During a conversation for The Washington Post, #MeToo founder Tarana Burke said, “We are trained as a country to respond to the vulnerability of white women.” Burke’s statement challenges us to look at who we are conditioned to empathize with and who we are leaving behind.
Burke founded the #MeToo movement to protect vulnerable communities, and she continues to work on their behalf. But much of the mainstream media coverage focuses on the stories of white, cis, straight, able-bodied women. And when our response to white women’s plight is disproportionate to that for the marginalized folks among us, we have a problem.
Many in the media have focused on the stories of white women despite black women facing harassment and assault at higher rates than white women. The instances are even higher for those who identify as queer, trans, nonbinary, and those with visible and invisible disabilities. Media need not contribute to this burden by siloing the communities the movement was built to protect.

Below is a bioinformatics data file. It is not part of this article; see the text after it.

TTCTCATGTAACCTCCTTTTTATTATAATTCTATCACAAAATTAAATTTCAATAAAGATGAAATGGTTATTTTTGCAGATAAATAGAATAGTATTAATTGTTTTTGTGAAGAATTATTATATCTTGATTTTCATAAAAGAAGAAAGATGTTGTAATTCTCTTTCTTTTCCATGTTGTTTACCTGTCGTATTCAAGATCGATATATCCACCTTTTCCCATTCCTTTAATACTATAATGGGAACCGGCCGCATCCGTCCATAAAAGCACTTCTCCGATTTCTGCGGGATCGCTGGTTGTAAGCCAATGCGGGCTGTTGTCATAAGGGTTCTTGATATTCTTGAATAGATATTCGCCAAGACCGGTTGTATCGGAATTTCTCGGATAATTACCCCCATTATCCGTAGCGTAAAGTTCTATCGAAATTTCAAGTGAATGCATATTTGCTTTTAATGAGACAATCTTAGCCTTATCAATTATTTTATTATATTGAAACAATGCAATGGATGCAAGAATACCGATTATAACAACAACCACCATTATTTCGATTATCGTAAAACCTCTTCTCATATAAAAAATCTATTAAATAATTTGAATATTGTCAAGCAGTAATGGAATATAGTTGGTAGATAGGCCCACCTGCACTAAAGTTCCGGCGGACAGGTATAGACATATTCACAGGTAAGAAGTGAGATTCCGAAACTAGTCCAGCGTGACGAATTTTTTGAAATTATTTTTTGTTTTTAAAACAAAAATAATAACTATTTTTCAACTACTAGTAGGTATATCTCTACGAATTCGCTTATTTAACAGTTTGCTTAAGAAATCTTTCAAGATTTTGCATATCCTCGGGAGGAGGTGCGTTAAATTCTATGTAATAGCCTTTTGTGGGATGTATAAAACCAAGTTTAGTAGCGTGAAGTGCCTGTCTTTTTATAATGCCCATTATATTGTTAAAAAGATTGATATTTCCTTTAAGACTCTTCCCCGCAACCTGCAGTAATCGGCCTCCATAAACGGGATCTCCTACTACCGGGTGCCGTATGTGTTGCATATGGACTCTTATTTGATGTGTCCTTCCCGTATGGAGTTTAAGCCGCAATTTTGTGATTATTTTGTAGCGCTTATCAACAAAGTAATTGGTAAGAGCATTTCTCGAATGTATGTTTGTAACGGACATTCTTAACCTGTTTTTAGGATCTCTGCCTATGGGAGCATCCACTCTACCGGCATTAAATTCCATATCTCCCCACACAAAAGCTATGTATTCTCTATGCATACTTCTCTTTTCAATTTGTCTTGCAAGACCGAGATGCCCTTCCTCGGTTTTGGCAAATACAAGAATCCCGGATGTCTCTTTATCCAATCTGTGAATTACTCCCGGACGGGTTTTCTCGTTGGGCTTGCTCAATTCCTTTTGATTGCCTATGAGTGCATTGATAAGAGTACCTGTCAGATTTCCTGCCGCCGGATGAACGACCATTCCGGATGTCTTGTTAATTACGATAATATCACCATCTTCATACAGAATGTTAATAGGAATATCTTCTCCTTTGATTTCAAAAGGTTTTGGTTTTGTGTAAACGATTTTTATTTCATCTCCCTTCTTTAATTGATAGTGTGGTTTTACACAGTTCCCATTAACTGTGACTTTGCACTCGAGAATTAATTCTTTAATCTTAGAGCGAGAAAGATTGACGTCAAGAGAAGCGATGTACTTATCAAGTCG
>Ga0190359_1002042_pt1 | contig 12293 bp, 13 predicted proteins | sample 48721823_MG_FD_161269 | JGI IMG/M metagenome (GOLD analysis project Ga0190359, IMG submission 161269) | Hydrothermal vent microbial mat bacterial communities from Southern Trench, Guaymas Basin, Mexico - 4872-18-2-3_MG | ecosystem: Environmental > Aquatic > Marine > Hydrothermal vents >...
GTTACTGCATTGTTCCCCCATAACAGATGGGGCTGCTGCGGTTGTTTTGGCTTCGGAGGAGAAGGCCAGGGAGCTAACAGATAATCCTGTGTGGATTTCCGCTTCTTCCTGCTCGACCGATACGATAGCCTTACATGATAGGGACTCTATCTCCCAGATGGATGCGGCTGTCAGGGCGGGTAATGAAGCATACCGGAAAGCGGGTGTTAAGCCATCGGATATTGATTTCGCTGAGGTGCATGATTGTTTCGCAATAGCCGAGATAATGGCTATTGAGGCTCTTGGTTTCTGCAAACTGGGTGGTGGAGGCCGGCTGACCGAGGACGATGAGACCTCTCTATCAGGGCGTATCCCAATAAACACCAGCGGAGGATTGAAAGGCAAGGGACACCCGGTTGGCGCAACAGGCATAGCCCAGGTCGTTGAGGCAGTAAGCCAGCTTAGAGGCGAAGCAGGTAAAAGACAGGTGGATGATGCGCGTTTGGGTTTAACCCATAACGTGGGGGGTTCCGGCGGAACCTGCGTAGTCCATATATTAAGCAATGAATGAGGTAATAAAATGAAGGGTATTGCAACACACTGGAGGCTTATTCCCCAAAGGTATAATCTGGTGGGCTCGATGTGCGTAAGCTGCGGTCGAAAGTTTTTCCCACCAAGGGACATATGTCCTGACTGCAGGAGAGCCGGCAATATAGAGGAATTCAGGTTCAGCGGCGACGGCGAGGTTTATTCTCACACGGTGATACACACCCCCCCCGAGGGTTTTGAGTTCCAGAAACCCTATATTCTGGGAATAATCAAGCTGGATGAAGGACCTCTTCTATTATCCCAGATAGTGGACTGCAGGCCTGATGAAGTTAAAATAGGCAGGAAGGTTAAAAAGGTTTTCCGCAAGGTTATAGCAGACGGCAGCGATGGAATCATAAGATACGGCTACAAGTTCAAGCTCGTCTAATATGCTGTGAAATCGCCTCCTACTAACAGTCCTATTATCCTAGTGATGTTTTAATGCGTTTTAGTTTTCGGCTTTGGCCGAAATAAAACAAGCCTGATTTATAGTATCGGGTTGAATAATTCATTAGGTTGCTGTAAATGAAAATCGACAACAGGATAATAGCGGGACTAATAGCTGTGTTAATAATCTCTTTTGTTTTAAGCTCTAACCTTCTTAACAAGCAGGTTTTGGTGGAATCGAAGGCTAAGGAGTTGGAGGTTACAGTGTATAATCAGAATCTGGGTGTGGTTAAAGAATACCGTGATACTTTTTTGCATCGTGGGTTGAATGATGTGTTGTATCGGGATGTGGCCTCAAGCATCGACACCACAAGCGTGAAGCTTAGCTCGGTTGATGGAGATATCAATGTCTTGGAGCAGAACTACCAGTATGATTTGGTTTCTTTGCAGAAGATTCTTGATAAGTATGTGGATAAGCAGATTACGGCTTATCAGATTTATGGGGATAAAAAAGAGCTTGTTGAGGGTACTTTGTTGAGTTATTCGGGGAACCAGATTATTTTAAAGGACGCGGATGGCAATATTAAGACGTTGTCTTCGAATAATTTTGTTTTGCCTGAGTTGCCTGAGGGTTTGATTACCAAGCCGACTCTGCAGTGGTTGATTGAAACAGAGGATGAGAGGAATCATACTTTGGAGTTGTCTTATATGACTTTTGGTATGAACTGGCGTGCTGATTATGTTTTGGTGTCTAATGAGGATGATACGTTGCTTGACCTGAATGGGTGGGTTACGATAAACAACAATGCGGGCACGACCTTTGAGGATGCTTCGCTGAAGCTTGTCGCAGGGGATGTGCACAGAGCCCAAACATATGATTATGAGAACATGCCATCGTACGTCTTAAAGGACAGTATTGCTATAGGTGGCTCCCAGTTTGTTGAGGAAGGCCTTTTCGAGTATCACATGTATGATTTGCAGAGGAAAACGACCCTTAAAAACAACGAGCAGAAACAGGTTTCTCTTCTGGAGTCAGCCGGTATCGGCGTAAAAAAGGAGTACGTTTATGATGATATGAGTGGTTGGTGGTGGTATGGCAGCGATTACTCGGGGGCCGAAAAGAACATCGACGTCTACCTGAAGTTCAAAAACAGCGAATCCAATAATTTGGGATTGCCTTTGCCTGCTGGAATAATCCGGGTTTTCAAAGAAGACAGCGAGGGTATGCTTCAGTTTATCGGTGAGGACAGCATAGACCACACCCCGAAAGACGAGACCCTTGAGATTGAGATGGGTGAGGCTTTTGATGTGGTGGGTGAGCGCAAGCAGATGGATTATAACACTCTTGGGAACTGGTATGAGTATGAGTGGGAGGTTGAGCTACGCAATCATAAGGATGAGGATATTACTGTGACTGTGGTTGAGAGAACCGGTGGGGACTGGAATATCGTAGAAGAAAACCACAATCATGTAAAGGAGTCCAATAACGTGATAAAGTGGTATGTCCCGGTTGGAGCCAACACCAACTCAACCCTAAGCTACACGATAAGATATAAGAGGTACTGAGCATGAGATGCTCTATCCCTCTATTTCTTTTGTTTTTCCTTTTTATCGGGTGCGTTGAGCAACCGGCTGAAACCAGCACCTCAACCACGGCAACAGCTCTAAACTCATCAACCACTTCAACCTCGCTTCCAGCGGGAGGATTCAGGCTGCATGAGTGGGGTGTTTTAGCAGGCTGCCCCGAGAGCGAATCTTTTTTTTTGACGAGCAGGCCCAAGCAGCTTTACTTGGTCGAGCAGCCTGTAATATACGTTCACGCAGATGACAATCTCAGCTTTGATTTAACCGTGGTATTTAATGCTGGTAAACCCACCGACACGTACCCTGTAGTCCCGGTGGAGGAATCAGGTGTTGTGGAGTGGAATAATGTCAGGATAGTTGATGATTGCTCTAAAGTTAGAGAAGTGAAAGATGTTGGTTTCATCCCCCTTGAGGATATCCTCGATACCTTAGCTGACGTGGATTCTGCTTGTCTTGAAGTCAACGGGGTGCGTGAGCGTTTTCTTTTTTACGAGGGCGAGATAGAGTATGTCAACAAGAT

However, some outlets have gotten it right, and they’re to be celebrated. They’ve given voice to people whose #MeToo stories have been wrongfully overlooked and set an important example for outlets whose coverage has been exclusive to one kind of #MeToo story.